Reasonable modifications: CocoSPA must reasonably modify its policies, practices, or procedures to ensure access and equal opportunity to individuals with disabilities. For example, a lengthy and complex application process could be modified for people with mental disabilities who are unable to complete the process on their own. Modifications might include simplifying the process or individually assisting applicants.
Personal services and devices: CocoSPA is not required to provide people with disabilities with personal or individually prescribed devices (hearing aids or communication devices) or to provide services of a personal nature (such as assistance in eating, toileting or dressing).
Maintenance of accessible features: CocoSPA must ensure equipment and features of facilities are in working order and accessible to individuals with disabilities. Isolated or temporary interruptions in access due to maintenance and repair of accessible features are acceptable.
What is equally effective communication?
CocoSPA must ensure that its communications with people with disabilities are as effective as its communications with others. CocoSPA is required to provide appropriate auxiliary aids and services where necessary to ensure effective communication. Primary consideration must be given to the choice of auxiliary aid requested by the disabled person. Whatever accommodation is requested, CocoSPA must seek to provide it unless it is determined to be an undue administrative or financial hardship.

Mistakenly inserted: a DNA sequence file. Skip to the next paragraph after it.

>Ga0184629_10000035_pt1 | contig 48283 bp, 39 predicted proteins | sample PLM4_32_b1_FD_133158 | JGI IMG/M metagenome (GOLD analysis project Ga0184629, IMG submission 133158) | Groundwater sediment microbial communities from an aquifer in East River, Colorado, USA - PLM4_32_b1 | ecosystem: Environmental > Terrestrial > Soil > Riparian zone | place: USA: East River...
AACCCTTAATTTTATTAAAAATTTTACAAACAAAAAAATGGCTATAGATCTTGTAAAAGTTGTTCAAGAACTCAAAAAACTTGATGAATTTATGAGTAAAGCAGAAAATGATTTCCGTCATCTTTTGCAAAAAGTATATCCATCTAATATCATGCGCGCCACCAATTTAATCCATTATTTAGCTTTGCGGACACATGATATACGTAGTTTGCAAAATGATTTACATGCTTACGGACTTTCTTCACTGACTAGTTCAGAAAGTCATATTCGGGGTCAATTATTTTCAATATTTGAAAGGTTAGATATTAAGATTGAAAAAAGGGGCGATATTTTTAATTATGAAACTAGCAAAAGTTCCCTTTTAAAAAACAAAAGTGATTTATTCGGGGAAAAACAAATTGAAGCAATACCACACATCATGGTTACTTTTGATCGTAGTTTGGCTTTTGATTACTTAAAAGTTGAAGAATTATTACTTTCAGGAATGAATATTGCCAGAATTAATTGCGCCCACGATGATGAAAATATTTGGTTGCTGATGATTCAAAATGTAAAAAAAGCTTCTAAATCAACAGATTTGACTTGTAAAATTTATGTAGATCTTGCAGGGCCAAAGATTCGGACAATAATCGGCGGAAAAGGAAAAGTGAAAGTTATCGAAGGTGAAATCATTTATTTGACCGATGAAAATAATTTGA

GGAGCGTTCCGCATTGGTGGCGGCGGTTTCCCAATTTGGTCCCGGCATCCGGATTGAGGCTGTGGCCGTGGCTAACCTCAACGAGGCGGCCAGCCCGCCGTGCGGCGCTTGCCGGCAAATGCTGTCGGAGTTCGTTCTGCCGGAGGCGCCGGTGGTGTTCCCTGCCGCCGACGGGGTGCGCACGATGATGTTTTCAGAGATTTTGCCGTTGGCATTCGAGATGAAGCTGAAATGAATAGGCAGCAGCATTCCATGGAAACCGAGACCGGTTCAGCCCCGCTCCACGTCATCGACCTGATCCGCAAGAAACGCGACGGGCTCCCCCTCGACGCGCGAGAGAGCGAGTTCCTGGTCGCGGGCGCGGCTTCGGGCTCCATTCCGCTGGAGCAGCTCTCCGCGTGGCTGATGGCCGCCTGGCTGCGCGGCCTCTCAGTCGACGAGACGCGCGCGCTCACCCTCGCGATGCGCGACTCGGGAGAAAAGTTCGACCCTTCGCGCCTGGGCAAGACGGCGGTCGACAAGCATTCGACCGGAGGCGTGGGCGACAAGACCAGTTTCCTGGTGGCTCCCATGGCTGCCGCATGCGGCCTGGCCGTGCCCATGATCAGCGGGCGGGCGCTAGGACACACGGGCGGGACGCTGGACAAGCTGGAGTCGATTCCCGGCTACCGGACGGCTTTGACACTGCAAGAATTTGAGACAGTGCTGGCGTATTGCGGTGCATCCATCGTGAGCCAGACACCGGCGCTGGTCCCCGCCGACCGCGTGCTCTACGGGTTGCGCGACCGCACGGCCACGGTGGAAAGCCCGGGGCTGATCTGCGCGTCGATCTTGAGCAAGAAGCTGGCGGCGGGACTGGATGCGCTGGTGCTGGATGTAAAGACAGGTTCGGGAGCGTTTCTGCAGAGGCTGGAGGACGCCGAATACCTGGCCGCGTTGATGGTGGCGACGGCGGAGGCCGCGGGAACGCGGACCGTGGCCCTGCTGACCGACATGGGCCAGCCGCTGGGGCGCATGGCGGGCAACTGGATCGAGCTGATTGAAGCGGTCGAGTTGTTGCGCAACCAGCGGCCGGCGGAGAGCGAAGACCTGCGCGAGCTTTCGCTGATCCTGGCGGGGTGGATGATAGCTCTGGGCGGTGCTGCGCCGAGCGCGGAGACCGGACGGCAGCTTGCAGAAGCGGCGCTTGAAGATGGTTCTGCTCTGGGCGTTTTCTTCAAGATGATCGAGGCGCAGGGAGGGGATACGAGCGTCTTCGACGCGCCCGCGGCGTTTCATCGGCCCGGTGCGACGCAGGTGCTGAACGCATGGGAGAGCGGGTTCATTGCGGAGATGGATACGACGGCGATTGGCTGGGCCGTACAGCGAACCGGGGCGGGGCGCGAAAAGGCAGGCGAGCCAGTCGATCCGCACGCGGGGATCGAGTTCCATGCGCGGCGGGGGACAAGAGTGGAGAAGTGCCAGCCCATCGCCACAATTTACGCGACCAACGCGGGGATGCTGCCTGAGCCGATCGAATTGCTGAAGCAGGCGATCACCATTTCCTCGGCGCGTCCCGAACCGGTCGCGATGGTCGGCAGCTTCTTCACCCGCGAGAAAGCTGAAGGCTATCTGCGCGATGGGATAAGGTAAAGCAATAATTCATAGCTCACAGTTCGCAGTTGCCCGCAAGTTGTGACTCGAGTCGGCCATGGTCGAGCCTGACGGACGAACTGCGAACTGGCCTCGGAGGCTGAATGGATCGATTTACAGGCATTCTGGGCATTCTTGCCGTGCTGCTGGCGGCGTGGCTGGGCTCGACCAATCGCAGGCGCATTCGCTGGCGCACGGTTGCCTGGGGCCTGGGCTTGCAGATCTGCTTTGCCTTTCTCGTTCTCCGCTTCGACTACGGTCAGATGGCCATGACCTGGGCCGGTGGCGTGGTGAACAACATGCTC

Examples of auxiliary aids and services --
- Deaf or hard of hearing: qualified interpreters, notetakers, real-time captioning, written materials, assistive listening systems, open and closed captioning, TTYs, and exchange of written notes.